Location

Brunswick, ME

Start Date

1-1-1997 12:00 AM

Description

The Self-Nulling Eddy Current Probe has been the focus of much research during the past several years [1–7]. Developed under NASA’s Airframe Structural Integrity Program, past research has focused on applying the Self-Nulling Probe technology to the inspection of damage to thin aluminum airframe skins. As a result of this work prototype fatigue crack detectors, single and multi-layer thickness gauges, and a system for the detection of cracks under installed fasteners have been developed[l–2,5–7]. The probe has also been successful at detecting surface flaws in thick bulk materials, for which a commercial instrument has been produced and marketed by Kramer Branson, Inc.-This paper will explore the fatigue crack detection mechanism of the Self-Nulling Probe for shallow flaws in thick materials as compared to that of through cracks in thin skins. The resulting change in the performance of the Self-Nulling Probe will then be detailed, and proposed modifications to optimize the performance of the probe for the detection of shallow fatigue cracks enumerated.

Book Title

Review of Progress in Quantitative Nondestructive Evaluation

Volume

16A

Chapter

Chapter 4: NDE Sensors

Section

Electromagnetic Probes

Pages

1013-1020

DOI

10.1007/978-1-4615-5947-4_132

Language

en

File Format

application/pdf

Share

COinS
 
Jan 1st, 12:00 AM

Optimization of Self-Nulling Eddy Current Probe for the Detection of Shallow Fatigue Cracks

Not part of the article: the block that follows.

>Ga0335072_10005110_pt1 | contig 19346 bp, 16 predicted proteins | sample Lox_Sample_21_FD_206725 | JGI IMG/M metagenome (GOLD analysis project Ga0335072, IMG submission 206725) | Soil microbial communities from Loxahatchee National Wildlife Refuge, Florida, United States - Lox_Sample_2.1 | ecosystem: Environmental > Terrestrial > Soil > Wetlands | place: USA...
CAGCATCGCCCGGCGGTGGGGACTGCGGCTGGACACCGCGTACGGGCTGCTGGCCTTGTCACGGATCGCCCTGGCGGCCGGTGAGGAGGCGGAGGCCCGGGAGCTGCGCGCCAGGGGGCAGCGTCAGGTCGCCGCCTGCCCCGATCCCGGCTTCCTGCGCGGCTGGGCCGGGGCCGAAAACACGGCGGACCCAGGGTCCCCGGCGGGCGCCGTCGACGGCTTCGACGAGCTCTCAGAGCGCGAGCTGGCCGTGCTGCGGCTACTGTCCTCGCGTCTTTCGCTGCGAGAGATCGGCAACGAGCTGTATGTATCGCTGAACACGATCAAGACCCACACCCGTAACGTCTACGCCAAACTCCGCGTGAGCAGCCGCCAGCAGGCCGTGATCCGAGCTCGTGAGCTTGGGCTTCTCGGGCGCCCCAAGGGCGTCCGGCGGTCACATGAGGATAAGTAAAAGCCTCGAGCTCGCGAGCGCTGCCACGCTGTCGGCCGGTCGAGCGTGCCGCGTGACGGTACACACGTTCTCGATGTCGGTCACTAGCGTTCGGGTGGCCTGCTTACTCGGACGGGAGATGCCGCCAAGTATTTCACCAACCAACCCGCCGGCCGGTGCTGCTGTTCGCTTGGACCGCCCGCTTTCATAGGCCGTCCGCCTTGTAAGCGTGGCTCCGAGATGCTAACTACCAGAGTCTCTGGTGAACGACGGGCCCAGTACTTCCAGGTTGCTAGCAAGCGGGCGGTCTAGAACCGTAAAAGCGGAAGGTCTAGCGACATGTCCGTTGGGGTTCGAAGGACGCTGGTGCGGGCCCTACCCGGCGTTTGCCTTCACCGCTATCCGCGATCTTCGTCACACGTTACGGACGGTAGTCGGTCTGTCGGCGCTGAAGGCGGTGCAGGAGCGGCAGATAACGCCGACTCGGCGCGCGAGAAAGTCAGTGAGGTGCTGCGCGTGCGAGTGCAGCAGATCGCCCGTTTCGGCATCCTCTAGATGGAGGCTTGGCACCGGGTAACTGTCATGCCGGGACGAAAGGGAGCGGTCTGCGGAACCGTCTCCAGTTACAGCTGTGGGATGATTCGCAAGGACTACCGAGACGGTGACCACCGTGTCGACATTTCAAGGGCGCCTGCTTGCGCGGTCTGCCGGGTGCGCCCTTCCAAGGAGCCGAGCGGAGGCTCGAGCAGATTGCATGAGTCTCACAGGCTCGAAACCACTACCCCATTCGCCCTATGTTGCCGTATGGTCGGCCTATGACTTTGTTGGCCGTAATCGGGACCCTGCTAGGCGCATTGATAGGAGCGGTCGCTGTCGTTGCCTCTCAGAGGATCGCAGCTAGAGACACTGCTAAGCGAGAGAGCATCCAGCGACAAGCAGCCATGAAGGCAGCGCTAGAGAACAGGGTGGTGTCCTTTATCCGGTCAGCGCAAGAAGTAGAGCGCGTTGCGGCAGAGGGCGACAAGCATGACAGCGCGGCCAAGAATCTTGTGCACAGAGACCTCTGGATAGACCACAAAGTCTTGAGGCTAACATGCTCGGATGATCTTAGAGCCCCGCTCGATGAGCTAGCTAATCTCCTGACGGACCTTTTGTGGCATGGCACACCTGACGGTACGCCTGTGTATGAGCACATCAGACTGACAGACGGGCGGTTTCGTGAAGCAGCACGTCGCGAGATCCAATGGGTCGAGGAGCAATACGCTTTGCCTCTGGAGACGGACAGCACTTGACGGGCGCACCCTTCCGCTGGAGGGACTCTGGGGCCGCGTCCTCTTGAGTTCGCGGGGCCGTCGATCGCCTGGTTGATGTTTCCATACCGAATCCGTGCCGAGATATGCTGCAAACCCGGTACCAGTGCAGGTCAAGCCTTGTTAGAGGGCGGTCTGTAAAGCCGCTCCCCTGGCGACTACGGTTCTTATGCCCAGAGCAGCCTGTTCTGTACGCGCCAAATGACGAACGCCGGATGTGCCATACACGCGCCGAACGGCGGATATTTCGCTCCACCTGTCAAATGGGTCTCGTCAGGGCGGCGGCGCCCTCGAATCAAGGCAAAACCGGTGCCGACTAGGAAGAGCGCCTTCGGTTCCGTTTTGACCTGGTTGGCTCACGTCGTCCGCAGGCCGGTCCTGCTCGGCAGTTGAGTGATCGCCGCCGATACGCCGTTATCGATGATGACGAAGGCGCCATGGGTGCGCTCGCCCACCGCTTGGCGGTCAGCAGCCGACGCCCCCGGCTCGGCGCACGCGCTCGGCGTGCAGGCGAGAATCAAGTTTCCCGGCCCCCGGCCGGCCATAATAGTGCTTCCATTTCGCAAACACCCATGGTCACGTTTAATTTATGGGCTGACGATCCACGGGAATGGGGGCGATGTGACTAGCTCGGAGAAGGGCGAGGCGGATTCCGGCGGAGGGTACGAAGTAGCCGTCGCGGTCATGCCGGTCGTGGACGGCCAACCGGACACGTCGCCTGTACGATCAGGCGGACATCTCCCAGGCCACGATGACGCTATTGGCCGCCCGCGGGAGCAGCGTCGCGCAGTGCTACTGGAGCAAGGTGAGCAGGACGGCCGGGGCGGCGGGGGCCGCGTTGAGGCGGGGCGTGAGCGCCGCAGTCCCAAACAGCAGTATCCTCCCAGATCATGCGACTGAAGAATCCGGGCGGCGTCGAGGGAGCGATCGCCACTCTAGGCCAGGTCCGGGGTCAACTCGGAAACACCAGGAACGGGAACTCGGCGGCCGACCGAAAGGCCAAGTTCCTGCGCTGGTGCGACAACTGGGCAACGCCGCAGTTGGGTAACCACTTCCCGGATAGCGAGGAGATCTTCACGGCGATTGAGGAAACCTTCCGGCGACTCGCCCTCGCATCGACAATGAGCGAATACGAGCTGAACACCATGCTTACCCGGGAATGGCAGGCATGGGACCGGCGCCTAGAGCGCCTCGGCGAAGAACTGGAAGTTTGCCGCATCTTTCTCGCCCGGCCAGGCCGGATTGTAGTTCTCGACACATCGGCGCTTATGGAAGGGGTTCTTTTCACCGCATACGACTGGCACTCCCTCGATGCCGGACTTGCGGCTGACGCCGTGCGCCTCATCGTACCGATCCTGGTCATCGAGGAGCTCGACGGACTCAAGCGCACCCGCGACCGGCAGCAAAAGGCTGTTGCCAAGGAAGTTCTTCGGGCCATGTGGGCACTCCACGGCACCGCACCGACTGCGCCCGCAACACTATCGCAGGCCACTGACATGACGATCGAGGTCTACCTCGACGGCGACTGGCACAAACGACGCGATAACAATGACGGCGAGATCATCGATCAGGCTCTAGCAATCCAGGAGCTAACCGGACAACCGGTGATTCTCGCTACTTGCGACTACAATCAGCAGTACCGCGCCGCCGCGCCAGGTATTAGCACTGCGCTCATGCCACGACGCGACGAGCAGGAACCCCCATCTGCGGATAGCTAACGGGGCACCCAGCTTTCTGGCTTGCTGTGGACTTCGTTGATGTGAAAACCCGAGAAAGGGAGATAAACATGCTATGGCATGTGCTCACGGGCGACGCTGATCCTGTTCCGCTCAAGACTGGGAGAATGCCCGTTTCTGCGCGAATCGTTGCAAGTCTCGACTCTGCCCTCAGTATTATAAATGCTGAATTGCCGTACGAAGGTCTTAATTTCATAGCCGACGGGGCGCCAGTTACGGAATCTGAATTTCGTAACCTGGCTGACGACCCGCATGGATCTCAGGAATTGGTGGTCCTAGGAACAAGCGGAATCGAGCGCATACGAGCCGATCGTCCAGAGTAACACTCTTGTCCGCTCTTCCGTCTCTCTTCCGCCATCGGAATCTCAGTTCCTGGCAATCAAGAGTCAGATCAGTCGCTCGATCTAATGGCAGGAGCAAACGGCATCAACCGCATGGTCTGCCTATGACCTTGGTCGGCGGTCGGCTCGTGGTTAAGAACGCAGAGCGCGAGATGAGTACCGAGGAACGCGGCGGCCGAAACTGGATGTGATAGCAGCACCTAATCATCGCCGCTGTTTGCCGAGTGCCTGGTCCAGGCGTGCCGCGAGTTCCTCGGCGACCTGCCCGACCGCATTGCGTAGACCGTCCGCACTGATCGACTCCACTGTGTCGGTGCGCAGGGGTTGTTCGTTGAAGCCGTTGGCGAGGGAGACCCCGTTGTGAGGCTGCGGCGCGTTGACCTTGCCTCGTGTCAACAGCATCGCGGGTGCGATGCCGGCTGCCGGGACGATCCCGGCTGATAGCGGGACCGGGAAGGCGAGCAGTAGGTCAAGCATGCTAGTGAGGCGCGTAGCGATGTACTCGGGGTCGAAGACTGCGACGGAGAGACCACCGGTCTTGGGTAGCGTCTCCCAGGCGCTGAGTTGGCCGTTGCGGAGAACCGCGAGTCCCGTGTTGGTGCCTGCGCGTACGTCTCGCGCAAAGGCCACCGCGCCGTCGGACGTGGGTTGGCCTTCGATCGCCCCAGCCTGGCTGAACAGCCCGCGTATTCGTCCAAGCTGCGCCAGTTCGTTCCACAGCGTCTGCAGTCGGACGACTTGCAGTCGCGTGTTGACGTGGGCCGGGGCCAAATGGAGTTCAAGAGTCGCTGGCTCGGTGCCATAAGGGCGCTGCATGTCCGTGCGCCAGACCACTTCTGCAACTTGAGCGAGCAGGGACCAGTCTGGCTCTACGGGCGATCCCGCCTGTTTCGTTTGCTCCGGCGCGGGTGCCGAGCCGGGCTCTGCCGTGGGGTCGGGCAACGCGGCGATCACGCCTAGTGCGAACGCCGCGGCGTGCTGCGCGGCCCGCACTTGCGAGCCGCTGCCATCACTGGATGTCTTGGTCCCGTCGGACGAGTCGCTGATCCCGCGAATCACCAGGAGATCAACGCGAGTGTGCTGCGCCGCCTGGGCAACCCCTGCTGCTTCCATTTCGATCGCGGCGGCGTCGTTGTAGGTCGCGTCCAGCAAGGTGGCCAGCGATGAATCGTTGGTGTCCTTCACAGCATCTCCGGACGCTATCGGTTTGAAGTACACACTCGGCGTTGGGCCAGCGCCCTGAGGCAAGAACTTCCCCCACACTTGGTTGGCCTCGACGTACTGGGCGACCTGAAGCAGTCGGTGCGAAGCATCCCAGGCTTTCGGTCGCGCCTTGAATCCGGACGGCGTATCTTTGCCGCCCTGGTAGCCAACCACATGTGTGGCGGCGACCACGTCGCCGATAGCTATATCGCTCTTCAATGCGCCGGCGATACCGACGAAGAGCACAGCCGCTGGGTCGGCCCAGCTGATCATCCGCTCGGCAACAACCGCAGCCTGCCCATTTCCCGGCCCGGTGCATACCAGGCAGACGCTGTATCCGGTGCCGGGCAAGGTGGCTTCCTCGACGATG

Brunswick, ME

The Self-Nulling Eddy Current Probe has been the focus of much research during the past several years [1–7]. Developed under NASA’s Airframe Structural Integrity Program, past research has focused on applying the Self-Nulling Probe technology to the inspection of damage to thin aluminum airframe skins. As a result of this work prototype fatigue crack detectors, single and multi-layer thickness gauges, and a system for the detection of cracks under installed fasteners have been developed[l–2,5–7]. The probe has also been successful at detecting surface flaws in thick bulk materials, for which a commercial instrument has been produced and marketed by Kramer Branson, Inc.-This paper will explore the fatigue crack detection mechanism of the Self-Nulling Probe for shallow flaws in thick materials as compared to that of through cracks in thin skins. The resulting change in the performance of the Self-Nulling Probe will then be detailed, and proposed modifications to optimize the performance of the probe for the detection of shallow fatigue cracks enumerated.